As an unprecedented exhibition on China Bible ministry is going to be held in the U.S., the president of the state-backed China Christian Council (CCC) declares that Chinese Christians enjoy religious freedom privately.
Rev. Cao Shengjie spoke in Beijing Tuesday on a press conference held to and announce publicize the upcoming exhibition, which will first kick-off at the Crystal Cathedral, Los Angeles from April 27 thru May 4. It will later move to Atlanta and New York in May and June respectively.
Cao said the main purpose of the historic exhibition is "to show conditions of Chinese Christians, the good news of the Bible's spread in China, how the body of Christ has been built under the guidance of the 'word' as well as how the church contributes to society," according to the state-run Xinhua news agency.
Cao lamented that there is a misunderstanding among Christians in the world- especially those in the U.S.- about religious freedom in China. In most cases, they tend to be too pessimistic about it.
"The Bible exhibition aim is to allow people to witness God's miraculous work in China... we have religious freedom and we can spread the gospel in China," Cao told Agence France-Presse (AFP). "Many people overseas don't realize that."
"The exhibition is also intended to bring new understanding between Americans and Chinese, and to create a greater dialogue between Christians in China and the United States," she said, according to Xinhua news agency.
China has long been condemned for harassing and persecuting Christian gatherings out of the official church, so-called house churches, yet Cao argued that Christians are free to worship and spread their faith as long as they do so privately, Associated Press (AP) reported.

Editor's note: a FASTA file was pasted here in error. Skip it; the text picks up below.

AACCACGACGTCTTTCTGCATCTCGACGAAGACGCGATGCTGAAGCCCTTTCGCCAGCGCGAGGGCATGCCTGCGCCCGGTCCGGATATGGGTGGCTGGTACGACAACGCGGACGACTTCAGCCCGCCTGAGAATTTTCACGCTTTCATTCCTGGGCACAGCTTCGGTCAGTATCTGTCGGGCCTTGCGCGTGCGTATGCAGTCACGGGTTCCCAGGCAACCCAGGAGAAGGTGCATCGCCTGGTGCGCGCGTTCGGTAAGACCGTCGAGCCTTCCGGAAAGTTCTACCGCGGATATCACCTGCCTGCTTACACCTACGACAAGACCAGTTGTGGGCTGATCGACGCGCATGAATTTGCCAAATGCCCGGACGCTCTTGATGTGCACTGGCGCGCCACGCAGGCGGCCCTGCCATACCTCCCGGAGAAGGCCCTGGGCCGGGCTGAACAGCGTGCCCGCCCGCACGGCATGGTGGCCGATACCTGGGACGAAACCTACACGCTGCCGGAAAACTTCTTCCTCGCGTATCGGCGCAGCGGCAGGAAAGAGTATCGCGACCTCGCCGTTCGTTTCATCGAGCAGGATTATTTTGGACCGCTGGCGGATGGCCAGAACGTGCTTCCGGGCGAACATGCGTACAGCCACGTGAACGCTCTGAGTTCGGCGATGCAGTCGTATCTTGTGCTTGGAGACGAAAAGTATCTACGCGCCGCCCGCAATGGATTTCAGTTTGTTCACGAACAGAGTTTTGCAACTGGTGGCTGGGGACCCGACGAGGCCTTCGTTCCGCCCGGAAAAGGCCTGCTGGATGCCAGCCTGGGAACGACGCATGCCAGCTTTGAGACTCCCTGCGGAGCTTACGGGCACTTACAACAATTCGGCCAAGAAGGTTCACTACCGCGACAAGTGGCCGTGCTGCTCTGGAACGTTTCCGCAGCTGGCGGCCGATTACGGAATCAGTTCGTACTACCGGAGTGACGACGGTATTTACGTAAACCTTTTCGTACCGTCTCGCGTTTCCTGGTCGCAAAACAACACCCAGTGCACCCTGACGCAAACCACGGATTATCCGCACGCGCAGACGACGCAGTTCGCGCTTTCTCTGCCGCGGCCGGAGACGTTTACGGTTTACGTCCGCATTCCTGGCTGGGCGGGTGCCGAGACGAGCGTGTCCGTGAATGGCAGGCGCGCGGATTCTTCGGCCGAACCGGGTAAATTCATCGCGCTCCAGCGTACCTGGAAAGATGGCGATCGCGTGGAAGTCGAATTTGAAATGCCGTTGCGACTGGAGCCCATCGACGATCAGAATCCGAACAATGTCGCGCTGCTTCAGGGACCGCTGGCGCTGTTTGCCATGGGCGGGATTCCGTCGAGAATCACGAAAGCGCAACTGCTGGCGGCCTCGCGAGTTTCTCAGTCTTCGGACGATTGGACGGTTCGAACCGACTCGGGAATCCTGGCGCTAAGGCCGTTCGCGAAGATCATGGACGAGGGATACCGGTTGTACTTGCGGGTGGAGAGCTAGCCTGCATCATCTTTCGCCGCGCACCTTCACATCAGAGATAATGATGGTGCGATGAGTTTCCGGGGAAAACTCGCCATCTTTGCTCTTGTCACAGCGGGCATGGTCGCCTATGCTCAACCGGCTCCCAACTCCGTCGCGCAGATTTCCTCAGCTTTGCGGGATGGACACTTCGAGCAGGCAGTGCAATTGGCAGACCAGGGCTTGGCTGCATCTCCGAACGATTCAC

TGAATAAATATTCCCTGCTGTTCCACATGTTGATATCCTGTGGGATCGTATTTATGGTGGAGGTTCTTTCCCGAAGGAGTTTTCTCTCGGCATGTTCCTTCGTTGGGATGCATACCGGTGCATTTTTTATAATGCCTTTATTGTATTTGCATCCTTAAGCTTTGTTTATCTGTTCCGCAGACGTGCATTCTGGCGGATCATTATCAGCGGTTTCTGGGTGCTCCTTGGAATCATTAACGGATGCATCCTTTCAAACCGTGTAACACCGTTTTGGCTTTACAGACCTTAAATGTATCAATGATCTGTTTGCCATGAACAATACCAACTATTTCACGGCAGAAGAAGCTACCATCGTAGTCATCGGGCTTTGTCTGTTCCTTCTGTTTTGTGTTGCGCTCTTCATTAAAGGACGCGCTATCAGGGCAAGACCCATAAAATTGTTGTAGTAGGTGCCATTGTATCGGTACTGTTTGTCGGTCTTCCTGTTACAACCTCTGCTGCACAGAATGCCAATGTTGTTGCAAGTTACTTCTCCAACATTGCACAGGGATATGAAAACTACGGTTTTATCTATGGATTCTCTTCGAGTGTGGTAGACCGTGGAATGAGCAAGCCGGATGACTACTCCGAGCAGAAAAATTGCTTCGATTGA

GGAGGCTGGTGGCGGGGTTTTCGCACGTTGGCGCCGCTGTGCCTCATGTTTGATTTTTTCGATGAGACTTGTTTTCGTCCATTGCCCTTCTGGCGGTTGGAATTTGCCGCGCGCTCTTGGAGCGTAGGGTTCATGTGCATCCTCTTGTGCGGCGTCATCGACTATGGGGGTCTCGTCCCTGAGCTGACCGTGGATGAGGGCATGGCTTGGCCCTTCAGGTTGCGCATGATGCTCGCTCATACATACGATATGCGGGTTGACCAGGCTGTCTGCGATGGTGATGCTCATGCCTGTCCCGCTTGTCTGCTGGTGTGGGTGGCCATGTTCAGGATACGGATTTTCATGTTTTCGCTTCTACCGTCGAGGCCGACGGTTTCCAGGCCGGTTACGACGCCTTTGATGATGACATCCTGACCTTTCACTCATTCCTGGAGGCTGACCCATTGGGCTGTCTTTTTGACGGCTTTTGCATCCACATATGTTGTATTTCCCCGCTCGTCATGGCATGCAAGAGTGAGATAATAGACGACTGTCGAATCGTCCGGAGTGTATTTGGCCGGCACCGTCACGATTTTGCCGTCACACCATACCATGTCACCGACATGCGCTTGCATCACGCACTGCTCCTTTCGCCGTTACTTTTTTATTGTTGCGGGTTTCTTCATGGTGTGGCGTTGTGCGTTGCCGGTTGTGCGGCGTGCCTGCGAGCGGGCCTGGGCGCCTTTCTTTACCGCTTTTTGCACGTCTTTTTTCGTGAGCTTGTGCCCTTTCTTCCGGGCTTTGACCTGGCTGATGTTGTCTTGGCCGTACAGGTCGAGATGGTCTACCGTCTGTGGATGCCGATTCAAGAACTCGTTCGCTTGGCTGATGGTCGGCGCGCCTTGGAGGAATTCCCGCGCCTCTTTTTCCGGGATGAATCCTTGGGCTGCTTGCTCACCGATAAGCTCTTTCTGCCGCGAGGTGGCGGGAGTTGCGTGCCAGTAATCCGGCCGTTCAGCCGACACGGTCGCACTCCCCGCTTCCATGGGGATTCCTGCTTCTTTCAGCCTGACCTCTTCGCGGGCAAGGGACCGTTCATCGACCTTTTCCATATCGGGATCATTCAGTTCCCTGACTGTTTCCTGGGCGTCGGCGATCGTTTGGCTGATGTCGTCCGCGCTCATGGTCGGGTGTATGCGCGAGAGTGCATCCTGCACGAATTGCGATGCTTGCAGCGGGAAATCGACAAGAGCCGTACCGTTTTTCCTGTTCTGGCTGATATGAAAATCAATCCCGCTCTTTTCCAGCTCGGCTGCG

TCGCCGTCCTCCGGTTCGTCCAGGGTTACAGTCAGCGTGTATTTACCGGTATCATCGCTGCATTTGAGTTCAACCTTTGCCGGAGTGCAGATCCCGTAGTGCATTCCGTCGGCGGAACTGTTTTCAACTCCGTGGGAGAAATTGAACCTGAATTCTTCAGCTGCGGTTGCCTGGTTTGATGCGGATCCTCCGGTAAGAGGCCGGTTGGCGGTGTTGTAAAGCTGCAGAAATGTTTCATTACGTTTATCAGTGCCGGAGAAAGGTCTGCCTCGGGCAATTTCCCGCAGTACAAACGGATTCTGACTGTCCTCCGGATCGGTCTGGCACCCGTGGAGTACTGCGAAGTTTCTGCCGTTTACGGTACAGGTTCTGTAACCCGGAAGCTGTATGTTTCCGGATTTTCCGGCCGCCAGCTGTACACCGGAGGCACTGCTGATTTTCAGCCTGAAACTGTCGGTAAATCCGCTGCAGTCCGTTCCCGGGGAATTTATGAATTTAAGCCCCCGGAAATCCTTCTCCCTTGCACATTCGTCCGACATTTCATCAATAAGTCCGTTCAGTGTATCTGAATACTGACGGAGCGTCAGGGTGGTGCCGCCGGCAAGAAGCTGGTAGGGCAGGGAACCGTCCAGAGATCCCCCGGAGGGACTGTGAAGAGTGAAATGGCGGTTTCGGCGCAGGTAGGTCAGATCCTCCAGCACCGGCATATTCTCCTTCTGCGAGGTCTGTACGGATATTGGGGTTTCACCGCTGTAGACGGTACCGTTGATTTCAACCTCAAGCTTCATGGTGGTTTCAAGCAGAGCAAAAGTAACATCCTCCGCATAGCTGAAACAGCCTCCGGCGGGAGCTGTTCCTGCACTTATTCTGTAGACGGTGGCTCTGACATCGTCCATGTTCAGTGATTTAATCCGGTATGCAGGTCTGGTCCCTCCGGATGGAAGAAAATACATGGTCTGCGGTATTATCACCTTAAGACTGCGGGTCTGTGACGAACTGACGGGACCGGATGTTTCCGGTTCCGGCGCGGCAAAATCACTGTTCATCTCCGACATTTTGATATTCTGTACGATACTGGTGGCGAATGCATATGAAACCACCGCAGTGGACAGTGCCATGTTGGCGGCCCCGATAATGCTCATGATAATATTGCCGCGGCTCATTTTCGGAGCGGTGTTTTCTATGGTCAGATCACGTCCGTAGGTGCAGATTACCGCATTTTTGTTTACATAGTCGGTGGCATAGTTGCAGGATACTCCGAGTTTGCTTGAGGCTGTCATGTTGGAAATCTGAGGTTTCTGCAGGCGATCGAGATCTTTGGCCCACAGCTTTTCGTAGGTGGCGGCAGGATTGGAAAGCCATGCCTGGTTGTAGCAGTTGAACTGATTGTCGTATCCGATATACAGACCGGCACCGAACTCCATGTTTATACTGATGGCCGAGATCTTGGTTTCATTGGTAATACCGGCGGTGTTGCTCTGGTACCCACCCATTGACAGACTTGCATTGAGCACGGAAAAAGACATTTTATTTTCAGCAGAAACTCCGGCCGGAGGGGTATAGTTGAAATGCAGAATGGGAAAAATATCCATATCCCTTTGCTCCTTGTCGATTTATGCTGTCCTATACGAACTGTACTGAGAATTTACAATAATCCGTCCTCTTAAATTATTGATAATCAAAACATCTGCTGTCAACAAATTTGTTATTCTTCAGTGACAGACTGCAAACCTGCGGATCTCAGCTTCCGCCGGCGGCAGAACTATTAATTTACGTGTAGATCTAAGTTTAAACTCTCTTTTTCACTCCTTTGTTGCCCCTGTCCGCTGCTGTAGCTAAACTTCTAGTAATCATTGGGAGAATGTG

"So we don't have religious activities in public places because we don't want to cause religious disharmony," Cao said, adding that government regulations do allow worship in authorized venues.
Indeed, despite harsh and coordinated crackdowns on house churches, they are growing more rapidly than state-approved churches in part because of zealous proselytizing, according to Chinese and foreign religious scholars. Therefore, the government has also been trying to stop the spread by arresting the top leaders of house church movement, which has drawn international concern.
Cao acknowledged the responsibility as a Christian to spread the Gospel, as speaking to the foreign reporters on the news conference, according to AP. In the official church, she said, believers are free to evangelize by sharing privately about their faith with friends and colleagues.
Concerning the printing of Bible, Cao condemned many overseas organizations which help smuggle Bibles to China for saying Chinese Christians have no access to Bibles. Cao celebrated the fact that almost 40 million bibles had been published in China between 1980 and 2005, including some minority language editions, AFP quoted the statistics.
China already prints enough Bibles and is trying its best to transport them to remote villages in the countryside, she added.
The number of Chinese Christians, including the underground ones, has always remained in mystery for foreign scholars. Cao insisted that the official estimate stands at 16 millions, compared to the unofficial figures of 35 million Protestants and another 12 million Catholics. She also rejected the notion that Chinese Christians were divided between approved and unofficial or underground churches.
Cao’s remark coincides with the start of President Hu Jintao's visit to the U.S. this week. President Bush has promised to raise religious freedom and human rights issues.
Cao will be also coming to the U.S. next week to present at the opening ceremony of the China Bible Ministry Exhibition in Los Angeles. From May 6 thru May 11, she will be visiting Chinese churches in San Francisco with the Chinese delegation of official religious leaders and officials.